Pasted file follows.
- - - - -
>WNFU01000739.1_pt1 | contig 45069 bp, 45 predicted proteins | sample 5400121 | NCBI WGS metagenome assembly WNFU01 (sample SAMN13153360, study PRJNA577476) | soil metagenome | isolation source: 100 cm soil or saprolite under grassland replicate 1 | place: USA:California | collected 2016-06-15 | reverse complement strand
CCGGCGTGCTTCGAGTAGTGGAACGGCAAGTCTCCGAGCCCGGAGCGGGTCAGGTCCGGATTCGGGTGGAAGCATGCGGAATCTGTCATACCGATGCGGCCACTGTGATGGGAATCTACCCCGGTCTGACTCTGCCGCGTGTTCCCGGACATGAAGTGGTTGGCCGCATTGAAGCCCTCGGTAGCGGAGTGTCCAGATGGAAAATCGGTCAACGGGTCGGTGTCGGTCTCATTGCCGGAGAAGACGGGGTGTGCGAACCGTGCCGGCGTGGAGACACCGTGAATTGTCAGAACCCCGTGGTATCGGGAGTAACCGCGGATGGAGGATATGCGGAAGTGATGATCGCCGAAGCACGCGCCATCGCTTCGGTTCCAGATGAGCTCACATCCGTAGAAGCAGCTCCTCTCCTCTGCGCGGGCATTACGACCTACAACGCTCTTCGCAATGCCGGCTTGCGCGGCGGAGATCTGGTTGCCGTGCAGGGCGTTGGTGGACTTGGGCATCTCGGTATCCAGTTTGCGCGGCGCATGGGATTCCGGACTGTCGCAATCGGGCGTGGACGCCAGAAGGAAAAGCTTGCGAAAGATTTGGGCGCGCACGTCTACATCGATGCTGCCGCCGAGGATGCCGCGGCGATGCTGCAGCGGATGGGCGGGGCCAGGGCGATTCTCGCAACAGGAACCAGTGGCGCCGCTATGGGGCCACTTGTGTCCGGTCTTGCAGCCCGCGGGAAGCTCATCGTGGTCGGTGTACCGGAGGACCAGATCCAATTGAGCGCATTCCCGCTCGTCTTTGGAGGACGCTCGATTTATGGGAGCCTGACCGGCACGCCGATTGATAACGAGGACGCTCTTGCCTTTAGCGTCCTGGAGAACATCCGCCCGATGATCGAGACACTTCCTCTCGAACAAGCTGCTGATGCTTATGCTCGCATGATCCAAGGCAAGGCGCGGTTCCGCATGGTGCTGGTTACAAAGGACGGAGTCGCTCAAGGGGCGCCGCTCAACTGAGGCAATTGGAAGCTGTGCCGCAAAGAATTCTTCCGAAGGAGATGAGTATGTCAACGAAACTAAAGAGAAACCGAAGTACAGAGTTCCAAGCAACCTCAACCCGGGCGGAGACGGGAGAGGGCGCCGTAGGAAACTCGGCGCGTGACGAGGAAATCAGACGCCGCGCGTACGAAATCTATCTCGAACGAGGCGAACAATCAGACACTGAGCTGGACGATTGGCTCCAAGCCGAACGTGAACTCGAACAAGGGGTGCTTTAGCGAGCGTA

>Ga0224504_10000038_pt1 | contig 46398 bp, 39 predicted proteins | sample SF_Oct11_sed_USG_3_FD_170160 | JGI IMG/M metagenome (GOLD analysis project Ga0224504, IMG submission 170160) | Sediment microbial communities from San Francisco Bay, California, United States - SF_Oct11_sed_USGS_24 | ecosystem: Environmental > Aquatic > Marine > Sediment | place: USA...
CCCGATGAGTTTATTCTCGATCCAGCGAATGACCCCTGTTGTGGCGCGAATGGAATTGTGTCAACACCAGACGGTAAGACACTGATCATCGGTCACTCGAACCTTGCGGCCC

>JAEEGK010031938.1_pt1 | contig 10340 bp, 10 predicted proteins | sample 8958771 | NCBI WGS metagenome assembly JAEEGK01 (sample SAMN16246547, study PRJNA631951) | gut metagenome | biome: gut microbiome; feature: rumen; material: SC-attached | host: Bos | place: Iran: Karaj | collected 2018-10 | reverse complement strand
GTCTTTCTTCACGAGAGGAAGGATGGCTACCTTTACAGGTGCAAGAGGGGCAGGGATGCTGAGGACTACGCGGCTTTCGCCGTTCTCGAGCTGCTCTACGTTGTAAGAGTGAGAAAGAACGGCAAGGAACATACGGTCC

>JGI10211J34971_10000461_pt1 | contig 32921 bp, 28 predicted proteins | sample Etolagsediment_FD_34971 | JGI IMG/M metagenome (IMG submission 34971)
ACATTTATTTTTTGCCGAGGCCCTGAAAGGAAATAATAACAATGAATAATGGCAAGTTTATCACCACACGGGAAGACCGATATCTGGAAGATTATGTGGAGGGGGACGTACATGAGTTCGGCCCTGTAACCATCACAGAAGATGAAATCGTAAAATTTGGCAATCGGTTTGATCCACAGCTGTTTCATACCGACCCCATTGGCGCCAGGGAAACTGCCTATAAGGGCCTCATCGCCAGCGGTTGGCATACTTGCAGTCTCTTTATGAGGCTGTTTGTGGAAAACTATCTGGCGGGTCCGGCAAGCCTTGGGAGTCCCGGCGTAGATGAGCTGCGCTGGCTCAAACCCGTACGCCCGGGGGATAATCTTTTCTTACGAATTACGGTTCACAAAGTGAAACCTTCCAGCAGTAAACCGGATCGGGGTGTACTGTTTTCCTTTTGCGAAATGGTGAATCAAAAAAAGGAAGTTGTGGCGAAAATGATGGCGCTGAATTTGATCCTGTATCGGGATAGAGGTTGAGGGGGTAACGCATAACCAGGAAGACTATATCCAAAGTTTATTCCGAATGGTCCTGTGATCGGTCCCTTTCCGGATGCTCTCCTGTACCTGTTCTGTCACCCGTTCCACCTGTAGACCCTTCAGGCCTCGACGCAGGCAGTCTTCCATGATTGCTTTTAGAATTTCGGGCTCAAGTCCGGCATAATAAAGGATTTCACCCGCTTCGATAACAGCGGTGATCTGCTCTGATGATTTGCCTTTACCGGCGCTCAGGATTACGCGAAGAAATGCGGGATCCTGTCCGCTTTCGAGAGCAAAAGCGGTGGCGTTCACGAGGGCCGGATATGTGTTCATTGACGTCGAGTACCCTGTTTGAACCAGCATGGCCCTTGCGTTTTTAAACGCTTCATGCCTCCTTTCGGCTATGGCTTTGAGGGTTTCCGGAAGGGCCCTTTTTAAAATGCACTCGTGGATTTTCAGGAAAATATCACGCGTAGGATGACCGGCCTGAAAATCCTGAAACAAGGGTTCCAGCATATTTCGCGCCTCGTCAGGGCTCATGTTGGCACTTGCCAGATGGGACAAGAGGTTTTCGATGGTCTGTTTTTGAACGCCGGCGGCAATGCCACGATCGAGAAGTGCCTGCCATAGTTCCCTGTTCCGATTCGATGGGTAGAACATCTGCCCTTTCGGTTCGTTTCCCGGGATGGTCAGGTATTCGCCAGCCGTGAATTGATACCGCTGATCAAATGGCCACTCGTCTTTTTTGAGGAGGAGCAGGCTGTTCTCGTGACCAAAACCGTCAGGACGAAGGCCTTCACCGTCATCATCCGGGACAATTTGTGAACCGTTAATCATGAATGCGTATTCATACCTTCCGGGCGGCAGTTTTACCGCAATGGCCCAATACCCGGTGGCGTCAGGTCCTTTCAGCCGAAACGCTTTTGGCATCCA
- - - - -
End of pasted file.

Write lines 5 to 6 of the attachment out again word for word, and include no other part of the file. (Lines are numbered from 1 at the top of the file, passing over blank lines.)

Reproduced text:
>JAEEGK010031938.1_pt1 | contig 10340 bp, 10 predicted proteins | sample 8958771 | NCBI WGS metagenome assembly JAEEGK01 (sample SAMN16246547, study PRJNA631951) | gut metagenome | biome: gut microbiome; feature: rumen; material: SC-attached | host: Bos | place: Iran: Karaj | collected 2018-10 | reverse complement strand
GTCTTTCTTCACGAGAGGAAGGATGGCTACCTTTACAGGTGCAAGAGGGGCAGGGATGCTGAGGACTACGCGGCTTTCGCCGTTCTCGAGCTGCTCTACGTTGTAAGAGTGAGAAAGAACGGCAAGGAACATACGGTCC